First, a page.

Sustainable supply chains seem to be front-of-mind recently as giants like Wal-Mart and IBM seek to reduce risk by understanding the impacts of their suppliers. Other companies are making headlines by addressing the downstream supply chain, with clever ways of reducing packaging, and not only setting, but also achieving zero waste goals. And for some companies, such as Hewlett Packard, working toward a greener supply chain is old hat.
Smart companies are addressing the supply chain issue for good reasons. A February 2010 study by McKinsey showed that companies with strong sustainability programs are companies that innovate and find value creation opportunities. A High Performance Supply Chain study by Accenture found that leaders who actively address sustainability in product design, manage their supply chain carbon footprint, and adopt an integrated view of sustainability across the supply chain, are also best-performers on cost and service.
This week in Chicago, sustainable supply chain pioneers, like the high performing innovators mentioned above, will convene for the two-day LCA Sustainable Supply Chain USA in Chicago. Executives and sustainability professionals from companies such as HP, GE, Verizon, Kraft, Johnson & Johnson will share strategies for measuring and managing their supply chain impacts. Topics on the first day of the event will center around measuring social and environmental impacts, and how this data can be used to focus sustainability efforts. Day two will address specific areas of the supply chain, and include breakout sessions for food and consumer product supply chains.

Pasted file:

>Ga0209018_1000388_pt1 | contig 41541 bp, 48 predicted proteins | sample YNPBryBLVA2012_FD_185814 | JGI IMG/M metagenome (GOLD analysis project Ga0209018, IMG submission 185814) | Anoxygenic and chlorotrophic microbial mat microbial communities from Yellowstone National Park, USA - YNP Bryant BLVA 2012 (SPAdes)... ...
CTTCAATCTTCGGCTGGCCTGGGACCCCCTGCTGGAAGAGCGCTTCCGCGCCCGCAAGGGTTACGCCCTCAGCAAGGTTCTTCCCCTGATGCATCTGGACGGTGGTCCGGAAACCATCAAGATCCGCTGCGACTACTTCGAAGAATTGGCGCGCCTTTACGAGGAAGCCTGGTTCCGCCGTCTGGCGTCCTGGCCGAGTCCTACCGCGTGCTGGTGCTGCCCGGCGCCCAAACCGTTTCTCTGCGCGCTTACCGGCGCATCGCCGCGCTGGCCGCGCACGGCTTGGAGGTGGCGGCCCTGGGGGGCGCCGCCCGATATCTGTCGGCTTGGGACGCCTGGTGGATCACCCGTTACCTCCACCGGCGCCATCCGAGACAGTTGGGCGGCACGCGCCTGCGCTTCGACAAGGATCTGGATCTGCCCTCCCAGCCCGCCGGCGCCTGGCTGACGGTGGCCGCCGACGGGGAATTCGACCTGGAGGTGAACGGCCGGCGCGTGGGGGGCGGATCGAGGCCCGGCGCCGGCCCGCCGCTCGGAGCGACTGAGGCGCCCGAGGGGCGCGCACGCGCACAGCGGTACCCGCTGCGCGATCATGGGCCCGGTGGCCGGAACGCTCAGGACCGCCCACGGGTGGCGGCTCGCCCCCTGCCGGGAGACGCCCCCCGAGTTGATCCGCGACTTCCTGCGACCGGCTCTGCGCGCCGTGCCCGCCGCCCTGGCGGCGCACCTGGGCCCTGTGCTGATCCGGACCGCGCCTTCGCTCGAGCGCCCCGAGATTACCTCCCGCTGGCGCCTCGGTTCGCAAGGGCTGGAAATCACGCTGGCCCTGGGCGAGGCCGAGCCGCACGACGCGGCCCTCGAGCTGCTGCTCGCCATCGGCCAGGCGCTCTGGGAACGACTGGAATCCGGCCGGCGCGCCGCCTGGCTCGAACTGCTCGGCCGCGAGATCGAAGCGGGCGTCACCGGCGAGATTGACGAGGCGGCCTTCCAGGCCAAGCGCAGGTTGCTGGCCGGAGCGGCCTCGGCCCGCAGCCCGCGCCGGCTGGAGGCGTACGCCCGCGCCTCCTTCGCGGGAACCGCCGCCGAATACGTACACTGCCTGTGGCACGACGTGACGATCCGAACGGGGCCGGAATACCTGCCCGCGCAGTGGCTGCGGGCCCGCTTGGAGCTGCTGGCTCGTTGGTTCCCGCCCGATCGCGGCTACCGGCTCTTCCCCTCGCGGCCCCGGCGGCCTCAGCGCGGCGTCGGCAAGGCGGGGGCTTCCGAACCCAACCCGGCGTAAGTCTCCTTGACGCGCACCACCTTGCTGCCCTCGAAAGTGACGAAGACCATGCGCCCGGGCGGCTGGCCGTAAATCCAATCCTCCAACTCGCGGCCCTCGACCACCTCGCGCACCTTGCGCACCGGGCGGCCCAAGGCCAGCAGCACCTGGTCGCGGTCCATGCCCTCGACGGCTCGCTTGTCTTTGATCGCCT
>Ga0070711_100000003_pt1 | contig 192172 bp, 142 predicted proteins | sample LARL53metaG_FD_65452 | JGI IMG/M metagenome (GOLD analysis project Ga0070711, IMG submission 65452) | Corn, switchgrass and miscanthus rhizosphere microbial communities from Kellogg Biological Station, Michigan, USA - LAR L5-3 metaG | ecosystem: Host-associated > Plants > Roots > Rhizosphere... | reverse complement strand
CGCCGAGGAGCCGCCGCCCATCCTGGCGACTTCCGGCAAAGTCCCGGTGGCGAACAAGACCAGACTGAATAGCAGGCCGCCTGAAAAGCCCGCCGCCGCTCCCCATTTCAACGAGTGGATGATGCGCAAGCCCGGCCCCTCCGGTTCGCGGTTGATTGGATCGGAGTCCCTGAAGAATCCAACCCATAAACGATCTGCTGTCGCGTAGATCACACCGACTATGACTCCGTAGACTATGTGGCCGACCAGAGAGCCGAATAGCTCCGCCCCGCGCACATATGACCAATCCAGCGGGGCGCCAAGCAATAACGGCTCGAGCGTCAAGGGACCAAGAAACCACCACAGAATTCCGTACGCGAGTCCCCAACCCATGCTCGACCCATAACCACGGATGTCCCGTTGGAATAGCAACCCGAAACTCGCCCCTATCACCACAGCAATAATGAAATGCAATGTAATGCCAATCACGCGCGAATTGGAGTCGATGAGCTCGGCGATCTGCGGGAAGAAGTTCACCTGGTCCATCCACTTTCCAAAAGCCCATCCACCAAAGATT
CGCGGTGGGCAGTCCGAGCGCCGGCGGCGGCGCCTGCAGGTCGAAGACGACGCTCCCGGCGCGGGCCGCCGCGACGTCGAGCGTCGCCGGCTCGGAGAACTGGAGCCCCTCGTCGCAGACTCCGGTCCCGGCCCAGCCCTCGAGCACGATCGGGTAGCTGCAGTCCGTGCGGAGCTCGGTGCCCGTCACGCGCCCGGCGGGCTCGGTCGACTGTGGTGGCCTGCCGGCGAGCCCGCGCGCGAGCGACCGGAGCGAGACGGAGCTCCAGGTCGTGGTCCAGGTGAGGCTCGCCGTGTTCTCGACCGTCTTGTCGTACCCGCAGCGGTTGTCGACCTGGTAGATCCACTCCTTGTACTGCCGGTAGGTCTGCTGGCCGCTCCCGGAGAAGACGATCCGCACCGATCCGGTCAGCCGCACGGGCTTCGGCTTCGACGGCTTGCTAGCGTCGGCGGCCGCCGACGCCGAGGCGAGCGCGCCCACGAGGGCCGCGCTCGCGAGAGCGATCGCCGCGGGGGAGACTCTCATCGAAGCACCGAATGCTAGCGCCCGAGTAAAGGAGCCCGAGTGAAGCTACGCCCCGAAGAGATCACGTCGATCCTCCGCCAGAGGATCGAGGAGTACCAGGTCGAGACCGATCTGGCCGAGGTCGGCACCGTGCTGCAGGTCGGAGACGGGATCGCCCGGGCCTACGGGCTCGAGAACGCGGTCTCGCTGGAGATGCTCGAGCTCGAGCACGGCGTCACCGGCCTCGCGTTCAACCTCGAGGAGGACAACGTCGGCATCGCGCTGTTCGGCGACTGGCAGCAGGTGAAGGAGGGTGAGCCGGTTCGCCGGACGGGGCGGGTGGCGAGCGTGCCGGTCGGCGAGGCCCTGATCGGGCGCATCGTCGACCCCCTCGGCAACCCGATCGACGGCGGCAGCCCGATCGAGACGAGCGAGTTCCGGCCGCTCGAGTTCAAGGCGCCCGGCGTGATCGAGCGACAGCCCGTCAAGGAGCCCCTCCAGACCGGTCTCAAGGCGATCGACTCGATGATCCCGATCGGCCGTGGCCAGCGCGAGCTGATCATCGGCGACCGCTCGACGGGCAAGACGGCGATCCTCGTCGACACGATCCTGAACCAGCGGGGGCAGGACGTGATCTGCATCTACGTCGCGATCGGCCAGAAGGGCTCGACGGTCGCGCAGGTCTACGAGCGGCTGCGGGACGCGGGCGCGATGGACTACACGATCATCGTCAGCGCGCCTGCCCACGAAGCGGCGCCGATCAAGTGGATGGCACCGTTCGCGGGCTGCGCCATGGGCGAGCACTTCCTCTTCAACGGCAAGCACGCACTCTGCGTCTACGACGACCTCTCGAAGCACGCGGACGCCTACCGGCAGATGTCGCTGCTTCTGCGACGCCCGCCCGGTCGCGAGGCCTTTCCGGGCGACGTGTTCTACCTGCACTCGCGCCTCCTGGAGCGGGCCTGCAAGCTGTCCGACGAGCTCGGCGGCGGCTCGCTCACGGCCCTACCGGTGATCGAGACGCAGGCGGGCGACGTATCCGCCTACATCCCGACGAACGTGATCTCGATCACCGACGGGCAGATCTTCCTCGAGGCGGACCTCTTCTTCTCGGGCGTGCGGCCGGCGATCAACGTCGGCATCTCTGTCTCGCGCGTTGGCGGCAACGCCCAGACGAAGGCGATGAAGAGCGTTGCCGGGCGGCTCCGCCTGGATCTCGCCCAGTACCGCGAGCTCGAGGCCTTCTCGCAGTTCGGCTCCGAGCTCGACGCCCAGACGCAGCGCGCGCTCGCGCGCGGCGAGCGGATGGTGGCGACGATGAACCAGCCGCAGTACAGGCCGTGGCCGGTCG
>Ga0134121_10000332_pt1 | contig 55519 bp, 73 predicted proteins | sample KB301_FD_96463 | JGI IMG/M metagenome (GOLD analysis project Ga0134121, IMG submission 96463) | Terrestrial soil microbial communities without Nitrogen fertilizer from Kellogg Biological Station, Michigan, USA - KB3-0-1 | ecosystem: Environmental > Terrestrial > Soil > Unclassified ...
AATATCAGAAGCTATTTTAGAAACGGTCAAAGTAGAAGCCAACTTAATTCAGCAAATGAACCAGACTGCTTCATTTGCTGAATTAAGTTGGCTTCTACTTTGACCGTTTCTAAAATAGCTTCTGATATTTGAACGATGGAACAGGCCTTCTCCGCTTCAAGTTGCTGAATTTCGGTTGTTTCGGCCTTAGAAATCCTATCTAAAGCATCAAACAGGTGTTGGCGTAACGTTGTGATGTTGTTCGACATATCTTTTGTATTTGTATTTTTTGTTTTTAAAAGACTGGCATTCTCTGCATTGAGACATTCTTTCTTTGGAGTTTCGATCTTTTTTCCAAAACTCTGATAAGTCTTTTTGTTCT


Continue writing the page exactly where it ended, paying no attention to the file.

I will be writing and tweeting from the event, and invite your comments, questions, concerns, and hopes on the happenings in Chicago, and also on sustainable supply chains in general. Personally, I’m eager to hear about programs that address the end-to-end supply chain as a system rather than a single piece, and those designed around a comprehensive set of indicators that incorporate a triple bottom line. Perhaps even more, I will be looking for speakers to address not only what has worked, but to share meaningful and honest feedback about where they’ve hit road blocks, and how both consumer behavior and legislation can help solve these challenges.